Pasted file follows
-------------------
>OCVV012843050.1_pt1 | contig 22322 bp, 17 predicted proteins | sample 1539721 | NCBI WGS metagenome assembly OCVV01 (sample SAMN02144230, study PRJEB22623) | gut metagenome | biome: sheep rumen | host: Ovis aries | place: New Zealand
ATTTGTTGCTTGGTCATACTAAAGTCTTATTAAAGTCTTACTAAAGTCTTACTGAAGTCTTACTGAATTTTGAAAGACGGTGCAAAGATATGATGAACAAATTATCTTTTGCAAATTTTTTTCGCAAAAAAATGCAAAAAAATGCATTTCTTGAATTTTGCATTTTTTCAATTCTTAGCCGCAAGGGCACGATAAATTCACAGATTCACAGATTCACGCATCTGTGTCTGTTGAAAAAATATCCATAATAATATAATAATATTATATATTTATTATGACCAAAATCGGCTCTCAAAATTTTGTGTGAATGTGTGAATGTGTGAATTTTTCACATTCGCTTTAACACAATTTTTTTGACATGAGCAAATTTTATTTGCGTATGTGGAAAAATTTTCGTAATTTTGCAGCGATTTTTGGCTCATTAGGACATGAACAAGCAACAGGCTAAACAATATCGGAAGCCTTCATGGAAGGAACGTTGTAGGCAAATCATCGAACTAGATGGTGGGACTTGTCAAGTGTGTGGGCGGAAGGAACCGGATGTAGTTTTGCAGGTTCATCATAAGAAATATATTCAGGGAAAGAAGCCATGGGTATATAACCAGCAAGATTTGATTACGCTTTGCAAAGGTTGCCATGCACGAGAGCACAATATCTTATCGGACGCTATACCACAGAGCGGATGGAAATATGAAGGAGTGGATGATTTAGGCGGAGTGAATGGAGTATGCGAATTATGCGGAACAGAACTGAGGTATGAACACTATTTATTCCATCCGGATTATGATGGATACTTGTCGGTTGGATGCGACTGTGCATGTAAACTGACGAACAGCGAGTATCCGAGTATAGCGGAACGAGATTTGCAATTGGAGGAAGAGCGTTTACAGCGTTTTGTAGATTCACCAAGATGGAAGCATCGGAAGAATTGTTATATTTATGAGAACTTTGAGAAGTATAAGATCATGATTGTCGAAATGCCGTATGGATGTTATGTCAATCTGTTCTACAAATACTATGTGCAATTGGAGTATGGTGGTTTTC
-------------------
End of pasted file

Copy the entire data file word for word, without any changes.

>OCVV012843050.1_pt1 | contig 22322 bp, 17 predicted proteins | sample 1539721 | NCBI WGS metagenome assembly OCVV01 (sample SAMN02144230, study PRJEB22623) | gut metagenome | biome: sheep rumen | host: Ovis aries | place: New Zealand
ATTTGTTGCTTGGTCATACTAAAGTCTTATTAAAGTCTTACTAAAGTCTTACTGAAGTCTTACTGAATTTTGAAAGACGGTGCAAAGATATGATGAACAAATTATCTTTTGCAAATTTTTTTCGCAAAAAAATGCAAAAAAATGCATTTCTTGAATTTTGCATTTTTTCAATTCTTAGCCGCAAGGGCACGATAAATTCACAGATTCACAGATTCACGCATCTGTGTCTGTTGAAAAAATATCCATAATAATATAATAATATTATATATTTATTATGACCAAAATCGGCTCTCAAAATTTTGTGTGAATGTGTGAATGTGTGAATTTTTCACATTCGCTTTAACACAATTTTTTTGACATGAGCAAATTTTATTTGCGTATGTGGAAAAATTTTCGTAATTTTGCAGCGATTTTTGGCTCATTAGGACATGAACAAGCAACAGGCTAAACAATATCGGAAGCCTTCATGGAAGGAACGTTGTAGGCAAATCATCGAACTAGATGGTGGGACTTGTCAAGTGTGTGGGCGGAAGGAACCGGATGTAGTTTTGCAGGTTCATCATAAGAAATATATTCAGGGAAAGAAGCCATGGGTATATAACCAGCAAGATTTGATTACGCTTTGCAAAGGTTGCCATGCACGAGAGCACAATATCTTATCGGACGCTATACCACAGAGCGGATGGAAATATGAAGGAGTGGATGATTTAGGCGGAGTGAATGGAGTATGCGAATTATGCGGAACAGAACTGAGGTATGAACACTATTTATTCCATCCGGATTATGATGGATACTTGTCGGTTGGATGCGACTGTGCATGTAAACTGACGAACAGCGAGTATCCGAGTATAGCGGAACGAGATTTGCAATTGGAGGAAGAGCGTTTACAGCGTTTTGTAGATTCACCAAGATGGAAGCATCGGAAGAATTGTTATATTTATGAGAACTTTGAGAAGTATAAGATCATGATTGTCGAAATGCCGTATGGATGTTATGTCAATCTGTTCTACAAATACTATGTGCAATTGGAGTATGGTGGTTTTC